mjc5
mjc5

I've been using all three Os's just about as long as they have been around.

The Mac's are soo expensive chestnut is just that. I've teneded to but on mac for every two PC's, because they just don't become obsolete as quickly.

As for being a "two trick Pony" I have to wonder who you have been listening to. The Mac does a whole lot more than just A/V stuff. Why I can even run Linux if I want, although I'm generally satisfied with OSX and the UNIX command line.

I've used both the Mac and Windows for video and audio work, only a little bit on Linux, so can't comment on that. 

In general, the Mac interface is more polished, and has given me less problems - to the point where I just use the Windows environment if I have a specific output that th ePS handles better.


scratchmb5
scratchmb5

I have also considered a change, but it is back to an era that has been dusted off, revamped, and brought up to modern standards, not only that but it runs multiple OS's at the touch of a button. Commodore computer systems. The one time darling of film makers for video and audio creations. The new Commodore systems come standard with a Linux OS and the retro Commodore OS that I loved for years until I could no longer find parts to maintain my Amiga Computers. I actually went into computer withdrawal and depression until I said screw it and went out and bought at that time a super computer, hand built. It came with this breakthrough Microsoft software called Windows 95. My first impression was: Who are these amateurs?"  

 Yes, it was faster than my Amiga and more powerful, but I didn't suffer so many crashes in my life, and I hadn't even loaded any software yet. Fast forward to present day. I have multiple computers on the go, running various OS systems mostly modified versions of Windows because that is what I love to do, strip them down and make them fast and crash free. Microsoft objects strongly, but I am not redistributing nor selling my versions. They are mine alone for personal use. Just to justify that they over think their product and what people actually want or need. Now they have gone to Windows 8. Which by my estimation is as popular as Vista, and 2000. Jumping ahead of the game assuming that everyone is going to immediately abandon desktop computers and laptops and convert to tablets and smart phones. So, where is the logic in that? Tablets will not likely even rival the power of even laptop computers.  Okay, I might be wrong because of micro technology is advancing, but I am not wrong about one thing, and that is the power needed to keep the technology going and technically we are at a standstill in the battery advancement. Second, Android is pretty much the leader in smart phones and that is Linux. Unless they jump ship to Microsoft, and I can't see that likely.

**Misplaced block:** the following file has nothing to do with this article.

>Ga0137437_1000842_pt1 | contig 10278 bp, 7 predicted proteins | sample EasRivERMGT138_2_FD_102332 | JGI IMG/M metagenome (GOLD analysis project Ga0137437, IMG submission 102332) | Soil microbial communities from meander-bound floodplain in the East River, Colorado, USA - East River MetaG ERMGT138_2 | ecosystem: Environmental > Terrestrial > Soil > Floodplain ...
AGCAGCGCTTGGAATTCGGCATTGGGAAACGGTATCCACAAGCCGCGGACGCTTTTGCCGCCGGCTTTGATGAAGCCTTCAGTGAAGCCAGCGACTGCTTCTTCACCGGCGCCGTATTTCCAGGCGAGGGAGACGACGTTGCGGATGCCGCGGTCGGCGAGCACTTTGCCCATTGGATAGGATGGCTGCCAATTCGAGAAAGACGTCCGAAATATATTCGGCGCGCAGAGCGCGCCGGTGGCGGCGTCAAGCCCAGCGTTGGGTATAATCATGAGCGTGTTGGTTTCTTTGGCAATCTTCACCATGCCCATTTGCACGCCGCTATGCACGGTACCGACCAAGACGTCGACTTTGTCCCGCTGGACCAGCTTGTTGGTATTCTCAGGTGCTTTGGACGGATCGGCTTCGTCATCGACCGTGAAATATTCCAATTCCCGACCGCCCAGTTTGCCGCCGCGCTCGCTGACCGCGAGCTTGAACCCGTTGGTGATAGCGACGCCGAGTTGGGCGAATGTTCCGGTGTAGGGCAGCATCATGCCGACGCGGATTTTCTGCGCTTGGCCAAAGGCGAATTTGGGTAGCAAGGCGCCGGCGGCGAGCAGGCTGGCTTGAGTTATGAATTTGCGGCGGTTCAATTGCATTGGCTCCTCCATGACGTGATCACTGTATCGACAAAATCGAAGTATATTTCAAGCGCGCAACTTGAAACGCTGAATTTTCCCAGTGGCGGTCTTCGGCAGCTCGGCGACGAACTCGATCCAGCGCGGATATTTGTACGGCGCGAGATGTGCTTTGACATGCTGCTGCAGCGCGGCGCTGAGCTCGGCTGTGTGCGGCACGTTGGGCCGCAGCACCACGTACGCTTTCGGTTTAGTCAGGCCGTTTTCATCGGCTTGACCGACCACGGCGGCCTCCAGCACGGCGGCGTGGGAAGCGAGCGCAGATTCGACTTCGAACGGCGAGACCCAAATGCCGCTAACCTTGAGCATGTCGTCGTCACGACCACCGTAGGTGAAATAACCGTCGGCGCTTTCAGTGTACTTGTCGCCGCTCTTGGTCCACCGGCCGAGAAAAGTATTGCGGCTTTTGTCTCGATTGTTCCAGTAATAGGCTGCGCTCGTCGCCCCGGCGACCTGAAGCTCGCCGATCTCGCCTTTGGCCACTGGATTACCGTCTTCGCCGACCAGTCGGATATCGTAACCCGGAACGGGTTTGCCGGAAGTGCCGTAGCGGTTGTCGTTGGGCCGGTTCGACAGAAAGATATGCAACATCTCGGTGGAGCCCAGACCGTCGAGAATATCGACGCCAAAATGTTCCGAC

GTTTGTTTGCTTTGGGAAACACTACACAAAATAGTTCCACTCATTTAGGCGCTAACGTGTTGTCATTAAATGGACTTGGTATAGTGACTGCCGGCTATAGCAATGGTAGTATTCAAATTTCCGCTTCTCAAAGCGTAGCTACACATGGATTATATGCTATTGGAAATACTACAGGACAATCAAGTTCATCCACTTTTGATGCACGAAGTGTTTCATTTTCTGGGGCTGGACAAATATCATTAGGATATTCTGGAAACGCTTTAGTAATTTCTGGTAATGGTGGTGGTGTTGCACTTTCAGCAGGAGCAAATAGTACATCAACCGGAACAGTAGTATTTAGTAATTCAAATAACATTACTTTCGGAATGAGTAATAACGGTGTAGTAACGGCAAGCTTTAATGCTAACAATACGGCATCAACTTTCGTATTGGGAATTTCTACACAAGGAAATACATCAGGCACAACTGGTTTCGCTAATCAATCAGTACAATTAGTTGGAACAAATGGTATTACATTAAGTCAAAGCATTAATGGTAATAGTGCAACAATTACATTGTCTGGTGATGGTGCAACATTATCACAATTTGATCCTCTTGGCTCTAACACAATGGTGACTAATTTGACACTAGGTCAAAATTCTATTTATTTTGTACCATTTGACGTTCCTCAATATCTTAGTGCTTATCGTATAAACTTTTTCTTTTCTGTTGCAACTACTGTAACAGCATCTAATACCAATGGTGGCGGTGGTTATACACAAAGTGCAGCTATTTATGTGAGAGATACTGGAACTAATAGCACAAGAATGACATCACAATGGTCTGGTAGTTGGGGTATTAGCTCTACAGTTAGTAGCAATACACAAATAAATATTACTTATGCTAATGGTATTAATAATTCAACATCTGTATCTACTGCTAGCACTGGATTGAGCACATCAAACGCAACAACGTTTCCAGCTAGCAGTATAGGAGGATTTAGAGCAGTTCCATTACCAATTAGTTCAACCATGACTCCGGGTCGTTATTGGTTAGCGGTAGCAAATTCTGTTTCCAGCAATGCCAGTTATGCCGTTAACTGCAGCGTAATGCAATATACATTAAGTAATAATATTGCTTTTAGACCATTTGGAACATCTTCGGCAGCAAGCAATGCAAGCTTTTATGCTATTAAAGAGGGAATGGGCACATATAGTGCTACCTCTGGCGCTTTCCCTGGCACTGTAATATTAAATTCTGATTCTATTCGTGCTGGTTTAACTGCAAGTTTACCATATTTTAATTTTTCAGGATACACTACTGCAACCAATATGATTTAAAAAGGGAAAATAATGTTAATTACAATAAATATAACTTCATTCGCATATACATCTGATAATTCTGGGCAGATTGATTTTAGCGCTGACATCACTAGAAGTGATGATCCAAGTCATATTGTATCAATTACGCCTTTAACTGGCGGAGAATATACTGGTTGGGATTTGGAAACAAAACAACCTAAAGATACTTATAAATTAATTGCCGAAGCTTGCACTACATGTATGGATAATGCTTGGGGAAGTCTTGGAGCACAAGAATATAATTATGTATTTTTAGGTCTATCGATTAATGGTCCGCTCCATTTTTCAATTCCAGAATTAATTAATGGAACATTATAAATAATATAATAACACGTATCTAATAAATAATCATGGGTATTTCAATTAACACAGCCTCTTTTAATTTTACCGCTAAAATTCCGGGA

It is a simple fact, the masses are getting tired of Microsoft's approach of this is it, take it or leave it because we refuse to support it after so many years. Then it become a community issue, but oh no, Microsoft has the right to bring charges against anyone tampering with former Operating Systems and distributing such information without their consent. We do it anyway, but they have nailed a few people to stress the point.

 Yes, Apple and Mac applications are multimedia driven and they run a clean machine, but they are the inventors of selling applications, and not only is their equipment expensive, but so is everything else, it is pay as you go. Well of course, pirates choose to ignore such concepts.

 Linux is the only OS that seems to be attentive to what the people want, rather than what THEY think they need. The improve slowly, which yes, is annoying at times, but doing anything right should take time. If you have issues with Linux, address it directly with them in a friendly manner and they will respond in kind. I've communicated with someone, although his name doesn't come to mind and we had a highly intellectual conversation. I used lay terms instead of technical terms to see if he would adapt, and he picked up and the conversations went non technical and answers were given that would ease the mind of anyone.

Try talking to someone at Microsoft or Apple, you might as well be talking to a bot.

sbarman
sbarman

There is a misnomer about the cost of a Mac versus everything else. Consider this... a Mac will last you longer than commodity hardware. The Mac you buy today can last 4-5 years if not longer depending on which one and the options you purchase. In that 4-5 years, a Windows user will buy 2-4 systems that may cost less overall but cost more in productivity issues as they have to transfer everything from on system to another.

I agree there is a higher up-front cost for a Mac, but the late 2009 iMac that I am using the type this will run everything I want and have no issues when OS X Mavericks is released. Can you tell me that a system purchased in 2009 will run Windows 7 or 8 without issues?